POSTSCRIPT / June 4, 2000 / Sunday


Philippine STAR Columnist

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PNCC just interested in collecting toll fees?

JUST because Infocom Technologies, one of many Internet Service Providers in town, is owned and controlled by the Philippine Long Distance Telephone Co. is no guarantee that it would give the fastest, error-free Internet connection.

While dialing for a connection, we kept getting an error message the last two days saying “The computer you’re dialing into cannot establish a Dial-Up Networking Connection. Check your password and then try again.”

There was nothing wrong with the password because we’ve saved it. An insider told us that if the password had been saved and that that error message pops up, the trouble lies with the ISP.

Pressed by deadline, we made frantic calls to Technical Support and Customer Care, and in the few times we got connected to their clogged lines they promised to solve the problem “in 10 minutes” by resetting the password or some other means, but the problem persisted.

A Customer Care staff made the big mistake of telling us after many unsuccessful attempts to connect that there was nothing more they could do. Infocom is that helpless?

Other staffers salvaged the situation by lending us a username and password. After the ordeal of more failed attempts, we finally made a connection late yesterday using the borrowed password.

* * *

MINDANAO used to be some faraway place that hardly elicited immediate and compelling interest in the political center of gravity in Luzon.

Delivering mass information to, from and about Mindanao, especially about its tribal and religious minorities, was a difficult endeavor mainly because of the psychological remoteness of the place.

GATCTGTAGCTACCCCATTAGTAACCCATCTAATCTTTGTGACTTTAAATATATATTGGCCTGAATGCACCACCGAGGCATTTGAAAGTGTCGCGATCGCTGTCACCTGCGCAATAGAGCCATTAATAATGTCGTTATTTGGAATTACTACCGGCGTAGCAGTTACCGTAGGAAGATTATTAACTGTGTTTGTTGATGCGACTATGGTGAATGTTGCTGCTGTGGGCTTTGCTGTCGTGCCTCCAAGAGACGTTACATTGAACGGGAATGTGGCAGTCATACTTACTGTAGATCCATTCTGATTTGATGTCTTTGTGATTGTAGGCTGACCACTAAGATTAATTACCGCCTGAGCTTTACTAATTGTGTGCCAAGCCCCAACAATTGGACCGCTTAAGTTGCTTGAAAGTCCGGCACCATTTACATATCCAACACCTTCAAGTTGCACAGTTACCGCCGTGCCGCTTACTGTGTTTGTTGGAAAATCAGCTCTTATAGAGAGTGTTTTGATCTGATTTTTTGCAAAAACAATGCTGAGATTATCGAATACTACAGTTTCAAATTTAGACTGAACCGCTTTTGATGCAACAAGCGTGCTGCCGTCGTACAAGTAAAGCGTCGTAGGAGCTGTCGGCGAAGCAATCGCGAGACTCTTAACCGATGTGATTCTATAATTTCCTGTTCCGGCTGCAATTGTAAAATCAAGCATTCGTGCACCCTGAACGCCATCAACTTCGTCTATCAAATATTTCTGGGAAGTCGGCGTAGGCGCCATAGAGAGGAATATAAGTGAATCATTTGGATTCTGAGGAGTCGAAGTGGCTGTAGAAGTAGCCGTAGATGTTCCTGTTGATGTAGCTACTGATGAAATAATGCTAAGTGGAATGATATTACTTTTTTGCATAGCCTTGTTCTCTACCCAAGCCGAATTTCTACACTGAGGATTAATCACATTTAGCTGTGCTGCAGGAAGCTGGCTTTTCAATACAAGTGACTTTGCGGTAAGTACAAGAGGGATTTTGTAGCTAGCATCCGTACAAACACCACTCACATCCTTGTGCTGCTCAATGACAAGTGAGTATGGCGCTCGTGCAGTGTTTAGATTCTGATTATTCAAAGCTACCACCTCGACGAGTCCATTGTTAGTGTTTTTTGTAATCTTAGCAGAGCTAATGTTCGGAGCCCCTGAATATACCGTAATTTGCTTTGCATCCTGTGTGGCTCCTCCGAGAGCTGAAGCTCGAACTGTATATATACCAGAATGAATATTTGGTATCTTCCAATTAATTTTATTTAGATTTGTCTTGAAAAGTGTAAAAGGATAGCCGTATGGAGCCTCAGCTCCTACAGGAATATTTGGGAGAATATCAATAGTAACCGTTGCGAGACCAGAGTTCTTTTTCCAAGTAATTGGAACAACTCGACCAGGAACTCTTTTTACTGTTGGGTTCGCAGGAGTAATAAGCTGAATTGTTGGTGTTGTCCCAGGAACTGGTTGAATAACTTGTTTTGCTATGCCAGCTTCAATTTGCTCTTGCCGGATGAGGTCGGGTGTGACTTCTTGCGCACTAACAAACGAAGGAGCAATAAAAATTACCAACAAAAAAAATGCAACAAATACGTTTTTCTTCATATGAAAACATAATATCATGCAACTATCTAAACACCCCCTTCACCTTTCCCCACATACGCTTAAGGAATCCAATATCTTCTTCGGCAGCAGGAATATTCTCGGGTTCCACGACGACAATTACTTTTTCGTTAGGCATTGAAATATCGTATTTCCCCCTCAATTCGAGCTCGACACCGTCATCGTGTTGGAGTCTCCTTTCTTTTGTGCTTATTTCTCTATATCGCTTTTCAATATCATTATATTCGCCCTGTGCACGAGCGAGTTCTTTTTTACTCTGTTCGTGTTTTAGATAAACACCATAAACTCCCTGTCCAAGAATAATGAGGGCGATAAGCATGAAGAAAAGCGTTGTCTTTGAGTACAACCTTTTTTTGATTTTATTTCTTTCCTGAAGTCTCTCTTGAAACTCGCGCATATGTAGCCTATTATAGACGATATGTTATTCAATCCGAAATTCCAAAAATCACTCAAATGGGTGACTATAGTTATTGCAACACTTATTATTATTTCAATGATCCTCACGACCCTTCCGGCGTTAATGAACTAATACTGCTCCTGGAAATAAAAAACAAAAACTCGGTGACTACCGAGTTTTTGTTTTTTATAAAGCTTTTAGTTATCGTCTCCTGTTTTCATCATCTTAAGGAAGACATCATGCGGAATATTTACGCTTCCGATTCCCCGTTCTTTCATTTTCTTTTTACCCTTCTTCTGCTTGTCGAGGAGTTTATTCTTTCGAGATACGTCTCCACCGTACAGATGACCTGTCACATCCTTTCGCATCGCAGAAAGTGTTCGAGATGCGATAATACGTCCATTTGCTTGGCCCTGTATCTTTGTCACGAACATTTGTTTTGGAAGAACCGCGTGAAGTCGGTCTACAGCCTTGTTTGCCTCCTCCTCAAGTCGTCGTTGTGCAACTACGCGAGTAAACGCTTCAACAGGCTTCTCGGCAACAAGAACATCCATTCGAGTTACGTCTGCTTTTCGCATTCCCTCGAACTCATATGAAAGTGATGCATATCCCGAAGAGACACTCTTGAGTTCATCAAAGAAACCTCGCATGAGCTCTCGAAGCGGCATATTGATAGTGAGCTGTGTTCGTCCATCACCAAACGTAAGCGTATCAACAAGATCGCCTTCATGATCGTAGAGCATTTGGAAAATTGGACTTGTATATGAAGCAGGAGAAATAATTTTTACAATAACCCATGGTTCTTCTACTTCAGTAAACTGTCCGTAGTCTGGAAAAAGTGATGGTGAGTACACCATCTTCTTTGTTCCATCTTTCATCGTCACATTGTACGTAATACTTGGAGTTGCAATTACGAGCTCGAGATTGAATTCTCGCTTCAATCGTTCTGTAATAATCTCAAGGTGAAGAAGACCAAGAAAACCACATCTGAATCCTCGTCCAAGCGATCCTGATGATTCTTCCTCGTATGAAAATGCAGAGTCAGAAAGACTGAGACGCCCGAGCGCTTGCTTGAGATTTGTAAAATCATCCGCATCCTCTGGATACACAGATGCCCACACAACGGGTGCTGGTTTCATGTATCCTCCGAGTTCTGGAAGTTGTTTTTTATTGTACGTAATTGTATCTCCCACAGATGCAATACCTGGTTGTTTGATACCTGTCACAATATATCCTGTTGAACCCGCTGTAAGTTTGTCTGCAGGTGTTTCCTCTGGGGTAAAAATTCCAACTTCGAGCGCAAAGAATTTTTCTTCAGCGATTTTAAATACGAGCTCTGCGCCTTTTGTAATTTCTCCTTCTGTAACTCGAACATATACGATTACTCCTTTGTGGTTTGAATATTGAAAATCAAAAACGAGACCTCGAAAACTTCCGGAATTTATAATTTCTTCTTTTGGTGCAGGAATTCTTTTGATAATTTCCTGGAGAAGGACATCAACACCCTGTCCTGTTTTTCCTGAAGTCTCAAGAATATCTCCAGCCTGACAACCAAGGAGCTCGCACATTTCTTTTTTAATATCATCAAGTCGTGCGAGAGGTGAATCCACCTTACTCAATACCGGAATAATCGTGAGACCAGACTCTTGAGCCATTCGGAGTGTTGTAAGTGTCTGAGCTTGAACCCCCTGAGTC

But with Mindanao now high up in the public consciousness, the stage has been set by accident for a well-planned information campaign on that major island group that has lagged in development. Talk Mindanao now and people listen.

* * *

THE government must not pass up this opportunity that may not come again in a long time. Until now, however, we have not seen any organized and comprehensive government information effort along this line.

The brunt of information work on Mindanao is being carried by private media without waiting for government complementation that is unlikely to come. Information to and from Mindanao is delivered mainly through private channels, not government media.

Unless it jumpstarts its own media machine for its own agenda, the government is liable to lose the information war by default.

* * *

IT may be too late to say this, but the government panel negotiating with the Moro Islamic Liberation Front must discard immediately the “GR” label it had assigned to itself.

In the ongoing power play with international implications, tags and labels are important. GRP, standing for Government of the Republic of the Philippines, may become a liability because:

  1. It subliminally accords the MILF a semblance of status of belligerency, because the group sitting opposite the GRP is able to project a same-level political status for the consumption of the watching world.